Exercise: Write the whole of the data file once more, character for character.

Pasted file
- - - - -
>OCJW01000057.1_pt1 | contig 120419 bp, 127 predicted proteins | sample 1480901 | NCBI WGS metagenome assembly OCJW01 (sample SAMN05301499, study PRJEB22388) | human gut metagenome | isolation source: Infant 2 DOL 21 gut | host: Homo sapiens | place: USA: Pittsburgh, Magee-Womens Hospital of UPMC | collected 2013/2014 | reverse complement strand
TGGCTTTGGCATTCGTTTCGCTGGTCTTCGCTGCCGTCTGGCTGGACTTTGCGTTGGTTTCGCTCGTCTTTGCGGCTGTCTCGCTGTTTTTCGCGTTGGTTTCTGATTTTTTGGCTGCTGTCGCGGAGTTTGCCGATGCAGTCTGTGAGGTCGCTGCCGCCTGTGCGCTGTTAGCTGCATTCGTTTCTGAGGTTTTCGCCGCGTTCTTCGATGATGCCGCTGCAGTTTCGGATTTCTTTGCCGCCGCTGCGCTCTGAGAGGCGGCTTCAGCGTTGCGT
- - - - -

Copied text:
>OCJW01000057.1_pt1 | contig 120419 bp, 127 predicted proteins | sample 1480901 | NCBI WGS metagenome assembly OCJW01 (sample SAMN05301499, study PRJEB22388) | human gut metagenome | isolation source: Infant 2 DOL 21 gut | host: Homo sapiens | place: USA: Pittsburgh, Magee-Womens Hospital of UPMC | collected 2013/2014 | reverse complement strand
TGGCTTTGGCATTCGTTTCGCTGGTCTTCGCTGCCGTCTGGCTGGACTTTGCGTTGGTTTCGCTCGTCTTTGCGGCTGTCTCGCTGTTTTTCGCGTTGGTTTCTGATTTTTTGGCTGCTGTCGCGGAGTTTGCCGATGCAGTCTGTGAGGTCGCTGCCGCCTGTGCGCTGTTAGCTGCATTCGTTTCTGAGGTTTTCGCCGCGTTCTTCGATGATGCCGCTGCAGTTTCGGATTTCTTTGCCGCCGCTGCGCTCTGAGAGGCGGCTTCAGCGTTGCGT